In search of pirate Black Jack
Ruthless, murderous and cruel yet charismatic and passionate, Black Jack Anderson ruled the islands and waters off WA's Recherche Archipelago in the early 1800s.
He is Australia's only known pirate, yet the story of his life and crimes is little known outside of Esperance, the south coast town closest to Anderson's hunting ground.
WA archaeologists, who went to Middle Island - the biggest island in the archipelago - during a recent expedition to the remote area, surveyed what is believed to have been Anderson's cave in a bay on the south side of the island.
Facing open ocean that stretches to Antarctica, "Black Jack's bay" can only be accessed in good weather, conditions that are not common in the wild Southern Ocean.
The limestone cave, which leads to chambers and tunnels that go deep into the ridge, is the perfect place for a pirate to hide his loot, as local legend has it.
Anderson was an American who came to Australia as his countrymen and Europeans hunted for seals and whales in the bountiful Southern Ocean.
He roamed the waters around Middle Island, robbing passing boats and ships. Anderson was reported to have killed local Aboriginal people and kidnapped women to live with, and serve, him and his followers.
Maritime archaeologist Ross Anderson, curator of WA Maritime Museum, said newspapers at the time warned of a band of pirates in the Recherche Archipelago.
"He seemed to be quite a charismatic leader so he had a little gang," Mr Anderson, who visited Middle Island with heritage group the Gabbie Kylie Foundation, said.
"He went out sealing and ruled by violence."
Transcribed copies of declarations made in Albany courthouse in September 1835 reveal that Middle Island was "in the possession of John Anderson, a master of a sealing boat".
The court also heard that Anderson stole money from seamen or forced them to give it to him or be murdered.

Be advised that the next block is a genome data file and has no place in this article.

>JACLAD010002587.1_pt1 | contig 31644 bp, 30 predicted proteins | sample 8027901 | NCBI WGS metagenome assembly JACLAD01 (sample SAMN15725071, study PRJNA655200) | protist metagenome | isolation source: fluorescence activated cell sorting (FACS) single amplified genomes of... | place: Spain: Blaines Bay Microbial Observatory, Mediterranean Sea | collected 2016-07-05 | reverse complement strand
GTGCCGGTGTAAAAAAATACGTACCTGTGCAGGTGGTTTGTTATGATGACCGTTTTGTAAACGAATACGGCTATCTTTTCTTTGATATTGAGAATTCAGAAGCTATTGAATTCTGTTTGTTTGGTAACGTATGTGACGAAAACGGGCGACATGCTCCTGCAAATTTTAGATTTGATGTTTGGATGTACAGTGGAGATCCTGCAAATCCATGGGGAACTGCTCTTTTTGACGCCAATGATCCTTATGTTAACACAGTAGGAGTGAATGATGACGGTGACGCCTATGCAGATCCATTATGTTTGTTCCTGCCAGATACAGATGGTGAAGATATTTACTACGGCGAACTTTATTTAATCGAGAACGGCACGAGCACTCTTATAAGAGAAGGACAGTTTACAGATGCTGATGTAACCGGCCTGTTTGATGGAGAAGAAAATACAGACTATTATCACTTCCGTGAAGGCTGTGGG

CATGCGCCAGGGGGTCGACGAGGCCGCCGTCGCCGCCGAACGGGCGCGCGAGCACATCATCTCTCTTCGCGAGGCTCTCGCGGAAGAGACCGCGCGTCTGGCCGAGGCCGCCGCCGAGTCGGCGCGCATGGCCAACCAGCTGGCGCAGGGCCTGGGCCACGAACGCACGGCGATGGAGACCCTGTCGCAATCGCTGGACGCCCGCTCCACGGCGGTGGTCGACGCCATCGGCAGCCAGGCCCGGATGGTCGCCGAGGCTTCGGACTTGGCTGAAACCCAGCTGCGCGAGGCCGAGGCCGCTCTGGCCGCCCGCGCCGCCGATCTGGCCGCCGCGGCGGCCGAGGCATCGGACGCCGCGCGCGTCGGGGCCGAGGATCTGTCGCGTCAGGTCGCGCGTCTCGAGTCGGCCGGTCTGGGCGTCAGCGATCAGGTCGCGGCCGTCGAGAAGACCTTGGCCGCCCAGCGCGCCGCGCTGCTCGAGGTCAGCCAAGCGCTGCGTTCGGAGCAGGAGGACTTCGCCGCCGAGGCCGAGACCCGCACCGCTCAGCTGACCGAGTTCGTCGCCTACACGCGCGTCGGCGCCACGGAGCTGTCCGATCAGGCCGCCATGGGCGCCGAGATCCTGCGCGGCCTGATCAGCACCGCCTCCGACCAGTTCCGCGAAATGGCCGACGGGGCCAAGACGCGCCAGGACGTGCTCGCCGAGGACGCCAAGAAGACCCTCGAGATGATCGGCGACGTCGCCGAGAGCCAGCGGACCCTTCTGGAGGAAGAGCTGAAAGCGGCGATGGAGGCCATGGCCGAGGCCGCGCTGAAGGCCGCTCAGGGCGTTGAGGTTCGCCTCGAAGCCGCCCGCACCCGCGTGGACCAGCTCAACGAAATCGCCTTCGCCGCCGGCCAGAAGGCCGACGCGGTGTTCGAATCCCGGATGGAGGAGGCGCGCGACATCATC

In October 1835, the Perth Gazette reported how Anderson and others shot and clubbed Aboriginal men to death and took the women in their boats.
"Two of the women had infants at their breasts at the time their husbands were murdered; an old woman was compelled to take them away, and carried them into the bush," the newspaper said.
Anderson is thought to be buried somewhere on Middle Island after members of his crew murdered him.
The remote cave contains enough sandy deposits to do an exploratory excavation in the hope of finding evidence of sealers and whalers, including the pirate and his crew.
Applied Archaeology Australia managing director David Guilfoyle said they also believed indigenous people could have used the cave thousands of years ago when sea levels were much lower than today and the cave was in a wooded area.
"Sheltered caves are generally excellent in the preservation of cultural material and organics, and regular deposition may 'trap' different periods of time," he said.
Given local legend says the cave was used by Anderson, Mr Guilfoyle said other people had searched there for the pirate's loot and he expected obvious artefacts to have been illegally removed or disturbed naturally.
The archaeologists plan to excavate the cave and other locations on Middle Island next year.